News item: “My Fair Lady” is the next Broadway-style musical to be produced at Chicago’s Lyric Opera House, starting in Spring 2017.
We don’t seem to have “phonetics professors” like Henry Higgins here in Chicago, so imagine an acting coach with a student actress named Mary… a student actress with a Chicago accent.
Coach: Say “Merry Christmas,” Mary.
Mary: Merry Christmas, merry.
Coach: Can’t you even say your own name, Mai-ry?
Mary: Merry. My name is Merry.
Coach: It is if you spell it M-E-R-R-Y. But you spell your name M-A-R-Y. I’ve seen you do it!
Mary: Right. M-A-R-Y spells merry.
Coach: Oh, why did I have to move to Chicago? Can you hear no vowels?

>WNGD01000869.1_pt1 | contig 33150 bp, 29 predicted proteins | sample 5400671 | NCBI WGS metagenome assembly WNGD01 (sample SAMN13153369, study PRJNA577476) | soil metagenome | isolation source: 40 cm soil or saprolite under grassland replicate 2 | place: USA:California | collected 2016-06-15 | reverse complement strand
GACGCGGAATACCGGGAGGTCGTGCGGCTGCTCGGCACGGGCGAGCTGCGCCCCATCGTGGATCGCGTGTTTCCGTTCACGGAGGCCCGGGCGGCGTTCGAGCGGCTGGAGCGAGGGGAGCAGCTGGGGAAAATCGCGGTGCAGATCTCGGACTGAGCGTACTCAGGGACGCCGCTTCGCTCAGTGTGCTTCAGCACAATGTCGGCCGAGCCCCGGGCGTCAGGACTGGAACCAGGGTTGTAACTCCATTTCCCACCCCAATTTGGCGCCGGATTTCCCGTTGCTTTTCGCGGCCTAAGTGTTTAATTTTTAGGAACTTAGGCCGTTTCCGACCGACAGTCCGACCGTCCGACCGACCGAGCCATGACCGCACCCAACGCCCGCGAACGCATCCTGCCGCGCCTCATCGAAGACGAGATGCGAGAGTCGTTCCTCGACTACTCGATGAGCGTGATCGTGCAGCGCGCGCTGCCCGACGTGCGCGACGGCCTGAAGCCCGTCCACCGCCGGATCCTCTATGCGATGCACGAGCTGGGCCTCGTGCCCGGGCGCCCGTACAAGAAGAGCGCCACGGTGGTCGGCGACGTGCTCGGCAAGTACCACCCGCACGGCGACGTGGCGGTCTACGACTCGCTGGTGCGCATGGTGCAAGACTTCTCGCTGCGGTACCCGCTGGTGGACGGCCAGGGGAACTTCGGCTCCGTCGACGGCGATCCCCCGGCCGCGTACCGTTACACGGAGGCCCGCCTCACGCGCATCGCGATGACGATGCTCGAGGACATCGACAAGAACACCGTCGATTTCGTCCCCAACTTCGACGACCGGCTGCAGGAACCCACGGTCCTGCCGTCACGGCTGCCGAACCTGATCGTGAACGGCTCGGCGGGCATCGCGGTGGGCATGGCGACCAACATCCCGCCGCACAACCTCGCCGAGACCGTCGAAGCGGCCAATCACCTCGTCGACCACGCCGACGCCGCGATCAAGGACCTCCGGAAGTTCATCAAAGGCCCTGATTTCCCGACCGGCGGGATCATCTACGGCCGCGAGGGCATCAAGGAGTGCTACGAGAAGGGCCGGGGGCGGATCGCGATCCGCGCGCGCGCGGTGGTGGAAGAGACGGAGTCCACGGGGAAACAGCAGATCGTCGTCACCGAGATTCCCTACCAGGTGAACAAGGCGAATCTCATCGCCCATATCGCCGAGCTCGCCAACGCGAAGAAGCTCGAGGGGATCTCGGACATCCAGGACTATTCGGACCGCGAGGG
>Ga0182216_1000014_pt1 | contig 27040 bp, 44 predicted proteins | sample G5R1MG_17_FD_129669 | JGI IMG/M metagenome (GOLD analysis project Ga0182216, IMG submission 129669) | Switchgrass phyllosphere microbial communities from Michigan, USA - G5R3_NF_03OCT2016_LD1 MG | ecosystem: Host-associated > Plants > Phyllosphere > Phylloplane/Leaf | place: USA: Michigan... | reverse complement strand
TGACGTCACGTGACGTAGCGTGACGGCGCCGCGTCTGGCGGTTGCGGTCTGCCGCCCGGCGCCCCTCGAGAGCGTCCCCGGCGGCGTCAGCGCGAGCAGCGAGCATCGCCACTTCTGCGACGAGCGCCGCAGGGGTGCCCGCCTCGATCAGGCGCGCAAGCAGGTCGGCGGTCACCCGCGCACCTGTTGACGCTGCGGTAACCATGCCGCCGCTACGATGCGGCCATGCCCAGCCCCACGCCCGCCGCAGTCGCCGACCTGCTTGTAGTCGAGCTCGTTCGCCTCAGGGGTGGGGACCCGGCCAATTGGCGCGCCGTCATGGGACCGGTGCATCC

Mary: Uh —
Coach: That’s it, “uh” all you can hear! Try this: “Eat, drink and be merry when Mary gets married.”
Mary: Eat, drink and be merry when Merry gets merried.
Coach: No! You feel merry.
Mary: Not when you yell.
C0ach: I mean that’s the feeling, merry. And your name is Mai-ry.
Mary: Mai-ry? Sounds like Queen Elizabeth talking about her grandmother.
Coach: Exactly! Now, what happens at a wedding?
Mary: People get merried.
Coach: No, no! It’s another word altogether. People get mah-rried.
Coach: Try it again. “Eat, drink and be merry when Mary gets married.”
Mary: It’s too much.
Coach: Then I’ll act like your father: Mai-ry, get mah-rried. Try that.
Mary: Merry, get merried.
Coach: Mai-ry, get, mah-rried.
Mary: Mai-ry, get merried.
Coach: It’s working.. by George, it’s working!
Merry Christmas, dear readers!
Filed under: Music and language